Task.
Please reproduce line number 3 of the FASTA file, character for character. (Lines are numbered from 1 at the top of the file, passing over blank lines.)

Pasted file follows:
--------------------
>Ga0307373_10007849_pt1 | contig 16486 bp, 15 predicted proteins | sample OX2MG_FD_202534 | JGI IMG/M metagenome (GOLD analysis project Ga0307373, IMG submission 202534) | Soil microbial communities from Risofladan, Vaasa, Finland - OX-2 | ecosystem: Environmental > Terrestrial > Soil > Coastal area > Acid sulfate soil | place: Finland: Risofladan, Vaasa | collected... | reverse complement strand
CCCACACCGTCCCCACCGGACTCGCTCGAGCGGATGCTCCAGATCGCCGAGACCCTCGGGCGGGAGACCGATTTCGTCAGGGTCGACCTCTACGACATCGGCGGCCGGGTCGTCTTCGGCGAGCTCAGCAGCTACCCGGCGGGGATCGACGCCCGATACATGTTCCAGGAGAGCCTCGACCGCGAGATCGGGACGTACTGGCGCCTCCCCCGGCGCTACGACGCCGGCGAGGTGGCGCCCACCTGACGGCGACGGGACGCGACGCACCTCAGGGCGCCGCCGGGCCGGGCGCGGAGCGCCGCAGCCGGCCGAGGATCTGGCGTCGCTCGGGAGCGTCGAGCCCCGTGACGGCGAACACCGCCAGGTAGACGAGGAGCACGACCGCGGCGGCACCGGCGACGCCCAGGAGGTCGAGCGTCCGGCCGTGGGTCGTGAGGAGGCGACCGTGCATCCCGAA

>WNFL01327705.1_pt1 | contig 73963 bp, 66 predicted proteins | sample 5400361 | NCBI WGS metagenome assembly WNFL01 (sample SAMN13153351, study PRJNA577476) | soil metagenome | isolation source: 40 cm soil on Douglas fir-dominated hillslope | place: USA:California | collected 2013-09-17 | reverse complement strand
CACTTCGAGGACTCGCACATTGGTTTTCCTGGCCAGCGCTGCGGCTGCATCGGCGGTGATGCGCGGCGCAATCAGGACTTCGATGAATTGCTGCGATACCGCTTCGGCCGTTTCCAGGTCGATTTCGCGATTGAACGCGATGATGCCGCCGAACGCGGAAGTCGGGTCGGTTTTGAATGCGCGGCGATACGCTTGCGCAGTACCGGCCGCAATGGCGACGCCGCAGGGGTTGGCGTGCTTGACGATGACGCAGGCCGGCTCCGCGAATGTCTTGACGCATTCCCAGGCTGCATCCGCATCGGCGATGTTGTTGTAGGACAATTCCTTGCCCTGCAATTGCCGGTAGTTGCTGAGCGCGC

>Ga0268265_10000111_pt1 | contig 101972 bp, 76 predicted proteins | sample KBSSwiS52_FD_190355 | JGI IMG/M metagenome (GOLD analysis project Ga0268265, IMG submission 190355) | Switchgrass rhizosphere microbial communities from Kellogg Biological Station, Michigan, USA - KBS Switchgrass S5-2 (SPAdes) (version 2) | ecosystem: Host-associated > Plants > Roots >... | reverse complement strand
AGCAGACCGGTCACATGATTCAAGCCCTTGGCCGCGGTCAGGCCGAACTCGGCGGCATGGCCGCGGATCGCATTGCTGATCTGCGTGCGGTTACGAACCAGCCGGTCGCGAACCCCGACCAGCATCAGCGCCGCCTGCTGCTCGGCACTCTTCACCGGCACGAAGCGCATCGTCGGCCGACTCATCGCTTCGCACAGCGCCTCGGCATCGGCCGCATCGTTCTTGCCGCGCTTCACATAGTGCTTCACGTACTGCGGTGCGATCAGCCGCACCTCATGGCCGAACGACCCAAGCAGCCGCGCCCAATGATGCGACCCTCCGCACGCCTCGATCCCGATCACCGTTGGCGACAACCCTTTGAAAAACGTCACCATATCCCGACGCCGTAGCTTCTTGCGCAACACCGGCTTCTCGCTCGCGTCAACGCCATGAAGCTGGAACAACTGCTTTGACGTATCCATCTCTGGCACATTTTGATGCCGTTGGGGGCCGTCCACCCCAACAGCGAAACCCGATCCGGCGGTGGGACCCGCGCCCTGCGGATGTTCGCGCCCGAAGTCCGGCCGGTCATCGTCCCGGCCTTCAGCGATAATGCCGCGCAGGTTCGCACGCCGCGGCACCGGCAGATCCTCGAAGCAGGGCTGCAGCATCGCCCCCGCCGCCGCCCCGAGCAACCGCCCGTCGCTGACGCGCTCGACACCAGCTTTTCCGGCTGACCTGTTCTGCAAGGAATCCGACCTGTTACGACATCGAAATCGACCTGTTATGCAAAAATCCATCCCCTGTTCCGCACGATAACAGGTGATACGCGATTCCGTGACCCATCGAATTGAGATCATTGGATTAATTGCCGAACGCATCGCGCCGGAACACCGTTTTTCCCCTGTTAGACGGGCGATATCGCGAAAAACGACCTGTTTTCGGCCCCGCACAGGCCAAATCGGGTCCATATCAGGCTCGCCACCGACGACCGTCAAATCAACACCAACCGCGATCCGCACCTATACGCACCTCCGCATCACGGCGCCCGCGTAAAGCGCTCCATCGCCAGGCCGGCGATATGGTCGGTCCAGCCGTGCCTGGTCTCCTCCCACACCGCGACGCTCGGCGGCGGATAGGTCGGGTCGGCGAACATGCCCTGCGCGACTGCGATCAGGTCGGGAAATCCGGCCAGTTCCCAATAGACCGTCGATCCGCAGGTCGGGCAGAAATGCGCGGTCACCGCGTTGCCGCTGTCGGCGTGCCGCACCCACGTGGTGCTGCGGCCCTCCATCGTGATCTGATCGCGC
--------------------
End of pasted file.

>WNFL01327705.1_pt1 | contig 73963 bp, 66 predicted proteins | sample 5400361 | NCBI WGS metagenome assembly WNFL01 (sample SAMN13153351, study PRJNA577476) | soil metagenome | isolation source: 40 cm soil on Douglas fir-dominated hillslope | place: USA:California | collected 2013-09-17 | reverse complement strand